German Schnittchen, the open-faced, bite-sized sandwiches served on a board, instead of a plate, at dinnertime, are cultural manifestations of the square, fuddy-duddy German lifestyle known as “spießig” in German. In the same ilk as garden dwarfs, if you know what I mean.
The small boards on which Schnittchen are served are impractical. The crumbs fall off. The whole sandwich itself can slide off, before reaching the living room sofa if you don’t carry it perfectly upright.
Schnittchen as a dinner fare are usually not consumed at the dining table. They are an invention from the 1950s, and the genuine form of the German TV dinner. Schnittchen also became a popular fingerfood passed around to guests to go along with a glass of wine or beer. Schnittchen are a quick fix when people show up impromptu and you want to feed them something.
The most famous Schnittchen incident is the skit by the German humorist Loriot, in which housewife Frau Hoppenstedt lets three salesmen for wines, vacuum cleaners and life insurance into her apartment and all of them end up plastered from sampling the wines on the living room sectional with a pile of Schnittchen.
In my family, we never had Schnittchen because we never ate dinner in front of the TV. We usually had a warm meal at nighttime. The 1970s board (bought at the coffee chain Tchibo, more about that in a previous blog post) I salvaged from my parents’ a few years ago was used as a cutting board, and not as sandwich board. The bottom of it is scratched and worn but the top is still in perfect condition, and I hold onto it with nostalgia because the bright green flower pattern instantly transports me back to my childhood.
So, no Schnittchen tradition in my family but I brought back a few boards again from my recent trip to Germany. Not necessarily to serve Schnittchen; I like using the boards to cut or serve cheese or bread. But I admit, once in a while I do make myself a real Schnittchen. It is easy to eat at my desk, and the neatly cut bite-sized pieces have a taste of homey goodness that a regular sandwich doesn’t have.
Maybe it is not that odd that Schnittchen taste that way for me. They represent something that has been lost in many families – that someone, and that someone usually being the wife or mother, takes the time to prepare them instead of popping a pizza baguette or some other convenience food into the microwave, a habit that becomes more common in Germany too. On each of my visits to Germany I walk up and down the supermarkets aisles noticing they nowadays do not look much different from any American supermarket filled with convenience foods.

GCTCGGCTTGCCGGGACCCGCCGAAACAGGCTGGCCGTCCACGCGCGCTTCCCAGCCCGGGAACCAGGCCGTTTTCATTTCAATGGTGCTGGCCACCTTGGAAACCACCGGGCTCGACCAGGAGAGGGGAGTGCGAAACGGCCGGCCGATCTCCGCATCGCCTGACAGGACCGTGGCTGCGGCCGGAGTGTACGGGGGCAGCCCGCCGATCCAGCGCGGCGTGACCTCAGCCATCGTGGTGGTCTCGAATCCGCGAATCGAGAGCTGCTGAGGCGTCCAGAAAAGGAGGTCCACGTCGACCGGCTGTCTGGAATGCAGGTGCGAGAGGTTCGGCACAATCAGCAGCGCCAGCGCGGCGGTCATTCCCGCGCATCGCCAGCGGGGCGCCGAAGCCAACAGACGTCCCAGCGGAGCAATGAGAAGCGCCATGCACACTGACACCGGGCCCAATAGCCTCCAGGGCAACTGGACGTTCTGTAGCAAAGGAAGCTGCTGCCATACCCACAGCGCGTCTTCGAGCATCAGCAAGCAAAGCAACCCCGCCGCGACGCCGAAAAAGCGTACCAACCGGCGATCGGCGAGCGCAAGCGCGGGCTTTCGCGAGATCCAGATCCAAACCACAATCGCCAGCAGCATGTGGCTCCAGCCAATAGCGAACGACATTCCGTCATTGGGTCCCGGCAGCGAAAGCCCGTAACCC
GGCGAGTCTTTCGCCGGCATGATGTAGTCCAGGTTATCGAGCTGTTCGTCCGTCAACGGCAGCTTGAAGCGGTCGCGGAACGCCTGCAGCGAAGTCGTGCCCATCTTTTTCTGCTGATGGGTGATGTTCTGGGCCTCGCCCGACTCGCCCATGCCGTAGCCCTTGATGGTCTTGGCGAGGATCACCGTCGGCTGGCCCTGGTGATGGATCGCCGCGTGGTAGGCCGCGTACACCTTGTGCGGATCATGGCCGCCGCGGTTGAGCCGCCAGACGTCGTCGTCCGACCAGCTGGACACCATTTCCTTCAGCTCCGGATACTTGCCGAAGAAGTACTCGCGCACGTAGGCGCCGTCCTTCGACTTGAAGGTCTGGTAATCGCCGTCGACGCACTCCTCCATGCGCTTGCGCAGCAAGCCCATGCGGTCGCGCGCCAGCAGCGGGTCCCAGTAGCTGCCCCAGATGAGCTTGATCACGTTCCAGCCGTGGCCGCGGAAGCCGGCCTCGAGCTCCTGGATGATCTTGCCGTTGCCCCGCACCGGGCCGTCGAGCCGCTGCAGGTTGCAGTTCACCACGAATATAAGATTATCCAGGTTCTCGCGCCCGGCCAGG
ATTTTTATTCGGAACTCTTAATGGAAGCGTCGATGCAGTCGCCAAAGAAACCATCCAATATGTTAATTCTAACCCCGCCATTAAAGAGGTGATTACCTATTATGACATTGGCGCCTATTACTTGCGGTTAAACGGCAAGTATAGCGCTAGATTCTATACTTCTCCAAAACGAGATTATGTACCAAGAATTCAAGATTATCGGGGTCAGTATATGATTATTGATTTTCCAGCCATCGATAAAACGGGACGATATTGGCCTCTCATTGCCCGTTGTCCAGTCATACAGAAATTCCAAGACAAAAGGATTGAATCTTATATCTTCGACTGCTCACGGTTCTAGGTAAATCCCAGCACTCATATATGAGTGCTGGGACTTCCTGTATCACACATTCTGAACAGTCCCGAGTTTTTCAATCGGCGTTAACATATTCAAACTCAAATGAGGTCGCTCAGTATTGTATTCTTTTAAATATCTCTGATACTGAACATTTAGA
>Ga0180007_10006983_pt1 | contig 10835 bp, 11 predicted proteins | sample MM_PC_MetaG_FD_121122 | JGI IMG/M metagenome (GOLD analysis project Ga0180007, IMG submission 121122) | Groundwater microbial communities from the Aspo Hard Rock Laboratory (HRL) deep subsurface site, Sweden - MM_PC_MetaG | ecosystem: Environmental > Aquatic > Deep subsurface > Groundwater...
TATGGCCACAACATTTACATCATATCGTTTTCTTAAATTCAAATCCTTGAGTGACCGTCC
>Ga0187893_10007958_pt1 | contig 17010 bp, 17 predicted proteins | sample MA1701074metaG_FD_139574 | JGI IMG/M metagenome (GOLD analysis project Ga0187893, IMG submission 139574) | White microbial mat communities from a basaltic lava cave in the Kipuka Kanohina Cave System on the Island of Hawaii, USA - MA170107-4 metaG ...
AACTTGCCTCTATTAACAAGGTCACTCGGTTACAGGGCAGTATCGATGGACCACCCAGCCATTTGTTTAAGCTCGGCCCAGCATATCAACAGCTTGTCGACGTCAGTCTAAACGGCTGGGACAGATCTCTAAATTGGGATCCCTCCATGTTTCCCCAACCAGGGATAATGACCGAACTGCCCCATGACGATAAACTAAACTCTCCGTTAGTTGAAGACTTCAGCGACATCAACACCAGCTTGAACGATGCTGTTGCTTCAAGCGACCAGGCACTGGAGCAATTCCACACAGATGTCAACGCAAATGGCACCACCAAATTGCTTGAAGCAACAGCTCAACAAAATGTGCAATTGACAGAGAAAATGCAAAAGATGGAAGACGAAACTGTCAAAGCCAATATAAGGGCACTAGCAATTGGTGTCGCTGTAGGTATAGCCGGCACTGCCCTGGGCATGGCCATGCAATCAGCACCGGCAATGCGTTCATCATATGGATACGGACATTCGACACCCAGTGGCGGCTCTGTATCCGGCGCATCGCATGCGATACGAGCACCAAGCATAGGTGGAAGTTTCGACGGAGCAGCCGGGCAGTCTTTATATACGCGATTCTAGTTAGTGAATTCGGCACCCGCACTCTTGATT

While Schnittchen as a food are a relic of time when moms and grandmas lovingly made them, the boards themselves are by no means outdated. Today they are sold as Frühstücksbrettchen (breakfast boards) and I am always surprised at the huge selection, with hundreds of patterns and funny, daft or cheeky slogans. It’s the German form of bumper stickers, just that they are on the breakfast table.
I passed on boards with dancing cows and cute kittens, and slogans like “I only drink beer on days ending in -y” and “No breakfast is perfect without a few dog hairs”, and bought the plainest wooden boards I could find. Because when I am making Schnittchen once in a while, it has to be in true old-fashioned style, without any distraction.
February 7, 2016 at 1:40 pm
Your posts are balm for the soul! They resonate with my feelings and settle the ache for my other home. Thank you thank you!
February 8, 2016 at 8:25 am
Thank you, Marie, I am so happy to hear that, what a wonderful encouragement to keep writing my blog posts!
February 7, 2016 at 2:15 pm
We used the boards in the evening with broths hen & lunch meat every day at the kitchen table.
February 8, 2016 at 8:27 am
Katie, Sounds like there was heavy use of those boards for their proper purpose in your family 🙂
February 7, 2016 at 10:31 pm
February 8, 2016 at 8:34 am